• Diagnosis: Detection of morulae (colonies of bacteria) in granulocytes (especially neutrophils, but also eosinophils) in blood or synovial fluid. Morulae are not found in all infected dogs (ranges from 36-100%) (Carrade et al 2009) and some dogs only have low numbers of infected granulocytes (0.5 to >30% morulae) (Allison and Little, 2013) so examination of a blood smear cannot be relied upon for diagnosis. The same is true of horses. In dogs, the major differential diagnosis is Ehrlichia ewingiiwhich induces the same clinical syndromes. PCR (using primers for various specific bacterial genes, such as msp2) can help determine the causative organism, whereas primers targeting species non-specific genetic regions (e.g. 16S rRNA) are not specific for Anaplasma phagocytophilum (Carrade et al 2009). Experimental studies have shown that PCR tests are positive about a week before and for several days after morulae are detected in blood in dogs (Carrade et al 2009). Serologic testing can also be performed however positive titers indicate exposure and not necessarily active disease, since titers can persist for months after infection. Acute and convalescent paired testing can facilitate diagnosis of recent infection, particularly in dogs demonstrating characteristic clinical signs or laboratory features (Carrade et al 2009). Serologic testing also does not reliably differentiate Anaplasma phagocytophilum from other bacterial infections, including Anaplasma platys.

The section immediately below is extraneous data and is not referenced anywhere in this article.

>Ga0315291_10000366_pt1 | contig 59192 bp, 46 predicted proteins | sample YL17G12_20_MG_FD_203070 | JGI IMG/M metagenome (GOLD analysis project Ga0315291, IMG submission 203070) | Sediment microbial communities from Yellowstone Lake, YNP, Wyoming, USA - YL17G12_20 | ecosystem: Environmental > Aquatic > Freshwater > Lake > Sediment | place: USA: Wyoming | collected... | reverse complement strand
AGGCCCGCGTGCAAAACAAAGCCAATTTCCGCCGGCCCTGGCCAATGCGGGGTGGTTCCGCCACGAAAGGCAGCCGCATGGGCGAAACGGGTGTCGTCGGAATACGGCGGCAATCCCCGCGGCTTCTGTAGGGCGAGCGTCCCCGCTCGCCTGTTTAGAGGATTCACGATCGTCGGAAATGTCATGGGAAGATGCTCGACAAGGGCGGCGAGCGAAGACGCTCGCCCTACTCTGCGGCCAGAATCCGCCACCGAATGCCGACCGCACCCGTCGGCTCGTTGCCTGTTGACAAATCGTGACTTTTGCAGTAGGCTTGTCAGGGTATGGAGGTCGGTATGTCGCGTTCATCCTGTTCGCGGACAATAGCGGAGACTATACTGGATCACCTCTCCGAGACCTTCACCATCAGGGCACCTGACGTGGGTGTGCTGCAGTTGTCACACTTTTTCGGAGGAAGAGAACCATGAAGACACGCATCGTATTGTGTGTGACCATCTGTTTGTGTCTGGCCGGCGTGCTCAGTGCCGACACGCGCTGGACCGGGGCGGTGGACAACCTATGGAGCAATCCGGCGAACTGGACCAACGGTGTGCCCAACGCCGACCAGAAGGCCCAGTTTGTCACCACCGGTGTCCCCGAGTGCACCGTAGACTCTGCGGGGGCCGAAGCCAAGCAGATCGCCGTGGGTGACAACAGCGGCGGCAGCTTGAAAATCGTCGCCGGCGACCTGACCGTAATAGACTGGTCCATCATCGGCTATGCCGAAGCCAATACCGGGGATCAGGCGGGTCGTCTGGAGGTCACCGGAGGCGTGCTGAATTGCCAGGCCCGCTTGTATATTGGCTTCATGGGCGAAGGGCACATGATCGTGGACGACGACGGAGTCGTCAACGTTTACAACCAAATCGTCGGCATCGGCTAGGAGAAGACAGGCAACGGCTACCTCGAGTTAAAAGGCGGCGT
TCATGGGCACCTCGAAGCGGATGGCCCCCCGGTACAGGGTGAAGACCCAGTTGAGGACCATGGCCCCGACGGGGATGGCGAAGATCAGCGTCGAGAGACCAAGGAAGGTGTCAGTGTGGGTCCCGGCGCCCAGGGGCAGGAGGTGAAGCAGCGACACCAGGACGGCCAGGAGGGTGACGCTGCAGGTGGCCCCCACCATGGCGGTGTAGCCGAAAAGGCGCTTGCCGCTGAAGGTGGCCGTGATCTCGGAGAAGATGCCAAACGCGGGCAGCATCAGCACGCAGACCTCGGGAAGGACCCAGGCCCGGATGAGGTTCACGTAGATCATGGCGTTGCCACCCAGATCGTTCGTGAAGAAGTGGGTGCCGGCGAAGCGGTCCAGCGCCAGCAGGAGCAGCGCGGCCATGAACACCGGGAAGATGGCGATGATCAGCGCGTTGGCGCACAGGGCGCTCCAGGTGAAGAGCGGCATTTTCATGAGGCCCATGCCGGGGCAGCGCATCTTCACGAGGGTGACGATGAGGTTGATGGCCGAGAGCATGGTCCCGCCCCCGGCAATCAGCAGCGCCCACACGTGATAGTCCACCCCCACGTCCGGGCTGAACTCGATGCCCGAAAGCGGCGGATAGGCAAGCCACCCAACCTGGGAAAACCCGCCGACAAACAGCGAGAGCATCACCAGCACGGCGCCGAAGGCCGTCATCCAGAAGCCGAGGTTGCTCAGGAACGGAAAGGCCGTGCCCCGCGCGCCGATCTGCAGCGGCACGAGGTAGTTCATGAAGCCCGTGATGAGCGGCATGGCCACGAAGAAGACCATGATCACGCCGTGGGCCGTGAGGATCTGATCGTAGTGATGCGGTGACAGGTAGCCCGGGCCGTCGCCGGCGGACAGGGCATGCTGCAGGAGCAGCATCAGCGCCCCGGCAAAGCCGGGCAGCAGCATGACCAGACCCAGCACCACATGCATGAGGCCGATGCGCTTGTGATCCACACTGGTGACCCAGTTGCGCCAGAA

A platys

Anaplasma platys

Anaplasma platys

  • Vector: Unknown.
  • Cells: Platelets. After experimental infection, morulae appear in platelets within 10-14 days, with maximal parasitemia 4 days later. The platelet count drops after this parasitemia and then there is a cyclical parasitemia and thrombocytopenia at 10-14 day intervals (similar to the cycles of anemia seen with Mycoplasma hemofelis infection in cats). The number of parasitized platelets decreases with each cycle, making the diagnosis more difficult over time (Allison and Little, 2013).
  • Clinical signs: Fever.
  • Bloodwork: Thrombocytopenia (cyclical – see above).
  • Diagnosis: Morulae in platelets – must be differentiated from coalesced granules of platelets can strongly mimic morulae, but these should be purple versus blue of the bacteria in a Wright’s stain.